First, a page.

The company first reported the blockade on June 28, saying sporadic demonstrations and road blockades had primarily targeted the mining sector since the change in government in May.
By early August, Lydian said it had sacked 100 employees or 30% of its workforce and "idled" 1,000 construction contractors as local blockades continued.
The company last week said it had secured short-term access to its project "to undertake winterisation and preservation work on process and mobile equipment".
"While we continue to work with all levels of government to achieve a permanent resolution to the current situation, we are also evaluating a range of financing, strategic, and legal alternatives available to the company," president and CEO João Carrêlo.
"In the meantime, it is important to be able to winterise and preserve assets at this time.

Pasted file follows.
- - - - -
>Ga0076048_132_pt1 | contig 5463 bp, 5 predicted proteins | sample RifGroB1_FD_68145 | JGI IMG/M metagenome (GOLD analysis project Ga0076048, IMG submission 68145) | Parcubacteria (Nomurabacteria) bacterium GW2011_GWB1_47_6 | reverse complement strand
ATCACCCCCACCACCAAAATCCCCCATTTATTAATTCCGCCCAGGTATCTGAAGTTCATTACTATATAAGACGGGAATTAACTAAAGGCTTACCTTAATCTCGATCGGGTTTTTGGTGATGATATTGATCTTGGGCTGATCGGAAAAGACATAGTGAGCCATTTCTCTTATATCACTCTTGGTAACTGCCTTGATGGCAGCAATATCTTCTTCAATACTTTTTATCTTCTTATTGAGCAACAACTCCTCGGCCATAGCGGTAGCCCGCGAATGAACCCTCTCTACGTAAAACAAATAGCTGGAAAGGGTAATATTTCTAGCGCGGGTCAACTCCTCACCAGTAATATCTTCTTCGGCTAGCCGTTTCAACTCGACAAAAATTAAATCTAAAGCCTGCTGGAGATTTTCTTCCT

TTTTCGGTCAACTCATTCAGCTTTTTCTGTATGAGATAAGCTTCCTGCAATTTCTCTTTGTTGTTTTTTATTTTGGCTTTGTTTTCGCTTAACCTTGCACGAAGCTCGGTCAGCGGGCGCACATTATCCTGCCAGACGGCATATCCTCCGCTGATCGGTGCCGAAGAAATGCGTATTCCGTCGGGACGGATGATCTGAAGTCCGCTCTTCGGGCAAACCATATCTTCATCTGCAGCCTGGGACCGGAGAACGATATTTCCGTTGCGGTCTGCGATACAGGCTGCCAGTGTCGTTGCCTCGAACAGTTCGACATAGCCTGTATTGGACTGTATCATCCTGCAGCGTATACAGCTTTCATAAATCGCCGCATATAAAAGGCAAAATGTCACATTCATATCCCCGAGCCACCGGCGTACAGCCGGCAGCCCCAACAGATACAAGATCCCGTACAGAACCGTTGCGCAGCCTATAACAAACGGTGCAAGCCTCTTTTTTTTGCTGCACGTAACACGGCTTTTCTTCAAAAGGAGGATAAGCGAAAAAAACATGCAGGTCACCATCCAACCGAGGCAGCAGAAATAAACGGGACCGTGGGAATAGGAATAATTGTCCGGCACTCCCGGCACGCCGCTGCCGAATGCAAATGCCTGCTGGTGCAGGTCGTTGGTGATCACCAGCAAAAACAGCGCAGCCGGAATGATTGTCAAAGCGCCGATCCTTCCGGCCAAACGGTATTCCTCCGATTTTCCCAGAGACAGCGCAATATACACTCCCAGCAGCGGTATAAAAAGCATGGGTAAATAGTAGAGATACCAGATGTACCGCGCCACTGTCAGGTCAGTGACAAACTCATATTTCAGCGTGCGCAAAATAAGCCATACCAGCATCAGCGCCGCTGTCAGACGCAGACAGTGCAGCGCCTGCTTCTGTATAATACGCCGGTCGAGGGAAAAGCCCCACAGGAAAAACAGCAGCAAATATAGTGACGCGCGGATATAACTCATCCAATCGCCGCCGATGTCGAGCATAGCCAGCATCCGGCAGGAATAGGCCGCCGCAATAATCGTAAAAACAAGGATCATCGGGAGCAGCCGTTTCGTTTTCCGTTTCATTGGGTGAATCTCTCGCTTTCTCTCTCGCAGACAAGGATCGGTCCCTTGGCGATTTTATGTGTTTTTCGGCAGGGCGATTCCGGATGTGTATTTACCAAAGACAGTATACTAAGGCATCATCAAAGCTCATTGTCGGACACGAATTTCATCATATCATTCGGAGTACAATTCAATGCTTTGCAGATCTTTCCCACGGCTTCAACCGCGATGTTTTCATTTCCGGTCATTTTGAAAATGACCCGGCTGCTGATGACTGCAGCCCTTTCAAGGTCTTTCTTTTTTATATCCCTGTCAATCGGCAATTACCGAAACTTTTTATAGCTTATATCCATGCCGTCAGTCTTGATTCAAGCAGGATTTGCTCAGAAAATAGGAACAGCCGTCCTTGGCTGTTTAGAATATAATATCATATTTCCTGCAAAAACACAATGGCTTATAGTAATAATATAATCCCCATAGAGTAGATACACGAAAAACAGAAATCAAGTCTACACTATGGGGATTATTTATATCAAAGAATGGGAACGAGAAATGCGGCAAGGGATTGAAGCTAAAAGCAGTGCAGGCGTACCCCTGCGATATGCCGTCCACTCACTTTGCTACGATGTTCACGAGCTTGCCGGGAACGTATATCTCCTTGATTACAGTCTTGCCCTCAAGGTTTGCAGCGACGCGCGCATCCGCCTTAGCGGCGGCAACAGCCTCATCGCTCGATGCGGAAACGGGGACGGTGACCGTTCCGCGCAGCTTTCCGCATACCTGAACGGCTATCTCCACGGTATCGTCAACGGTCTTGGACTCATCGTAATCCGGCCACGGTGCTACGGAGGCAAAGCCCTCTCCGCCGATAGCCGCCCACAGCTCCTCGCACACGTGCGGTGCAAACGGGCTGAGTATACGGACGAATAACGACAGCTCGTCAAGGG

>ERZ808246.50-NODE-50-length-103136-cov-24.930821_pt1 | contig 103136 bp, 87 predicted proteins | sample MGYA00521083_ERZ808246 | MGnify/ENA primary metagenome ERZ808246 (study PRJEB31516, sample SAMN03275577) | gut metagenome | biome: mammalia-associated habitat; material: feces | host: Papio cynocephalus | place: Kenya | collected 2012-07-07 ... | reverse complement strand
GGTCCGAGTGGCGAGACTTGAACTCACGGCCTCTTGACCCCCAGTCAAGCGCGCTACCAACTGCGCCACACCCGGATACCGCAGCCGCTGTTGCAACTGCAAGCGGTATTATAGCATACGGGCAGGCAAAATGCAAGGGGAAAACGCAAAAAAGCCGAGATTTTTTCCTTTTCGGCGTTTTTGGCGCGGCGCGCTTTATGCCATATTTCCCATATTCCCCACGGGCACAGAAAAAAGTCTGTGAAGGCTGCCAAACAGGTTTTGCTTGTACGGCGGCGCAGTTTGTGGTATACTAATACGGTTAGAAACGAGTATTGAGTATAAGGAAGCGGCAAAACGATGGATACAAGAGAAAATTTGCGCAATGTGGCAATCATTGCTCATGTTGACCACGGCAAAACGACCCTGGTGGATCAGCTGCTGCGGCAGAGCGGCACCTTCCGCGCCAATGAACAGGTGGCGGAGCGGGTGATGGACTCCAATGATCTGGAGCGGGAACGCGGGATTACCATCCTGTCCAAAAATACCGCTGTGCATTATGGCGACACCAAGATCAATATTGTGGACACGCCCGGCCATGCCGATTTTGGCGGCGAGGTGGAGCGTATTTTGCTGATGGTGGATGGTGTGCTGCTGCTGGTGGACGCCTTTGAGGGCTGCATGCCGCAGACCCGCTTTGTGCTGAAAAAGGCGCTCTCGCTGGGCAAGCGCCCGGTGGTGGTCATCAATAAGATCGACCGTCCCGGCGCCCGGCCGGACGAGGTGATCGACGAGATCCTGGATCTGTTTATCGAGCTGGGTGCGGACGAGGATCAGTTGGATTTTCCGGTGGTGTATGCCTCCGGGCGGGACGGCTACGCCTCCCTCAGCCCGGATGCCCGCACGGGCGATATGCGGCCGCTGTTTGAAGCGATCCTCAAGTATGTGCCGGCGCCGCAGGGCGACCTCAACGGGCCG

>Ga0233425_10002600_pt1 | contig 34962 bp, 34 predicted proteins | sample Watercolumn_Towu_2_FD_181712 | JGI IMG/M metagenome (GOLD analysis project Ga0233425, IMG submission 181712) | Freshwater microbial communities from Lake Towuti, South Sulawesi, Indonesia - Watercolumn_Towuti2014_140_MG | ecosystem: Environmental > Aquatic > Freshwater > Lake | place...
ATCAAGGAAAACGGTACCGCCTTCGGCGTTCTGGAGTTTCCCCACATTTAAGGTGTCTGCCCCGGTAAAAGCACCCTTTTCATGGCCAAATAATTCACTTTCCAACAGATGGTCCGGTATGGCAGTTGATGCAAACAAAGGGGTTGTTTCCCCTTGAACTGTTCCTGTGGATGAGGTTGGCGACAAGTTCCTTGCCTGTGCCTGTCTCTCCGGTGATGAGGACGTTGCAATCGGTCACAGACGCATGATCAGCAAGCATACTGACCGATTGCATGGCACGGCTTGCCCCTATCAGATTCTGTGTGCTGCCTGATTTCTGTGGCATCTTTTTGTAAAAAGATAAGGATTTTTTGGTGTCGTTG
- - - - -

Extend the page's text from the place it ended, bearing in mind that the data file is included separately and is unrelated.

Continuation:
"This is a positive step as we work to re-establish permanent access."
In its September quarterly report released last month, Lydian said it had entered into a forbearance agreement to December 31 with its senior lenders, stream financing providers and equipment financiers.
Russell Ball, who had joined Lydian's board in June, became chairman in mid-November as Gordon Wylie resigned.
Lydian had hoped to start production at Amulsar this quarter.
The project is expected to produce an average 225,000 ounces of gold annually over an intial 10-year life.
Its pre-operational capex had been estimated at US$425 million but in May the company flagged it would need a further $65 million.
Lydian's shares, which had started the year around C40c, hit a 52-week low of 6.5c on Friday.
They rose 76.47% or 6.5c yesterday to close at 15c, capitalising it at $113 million.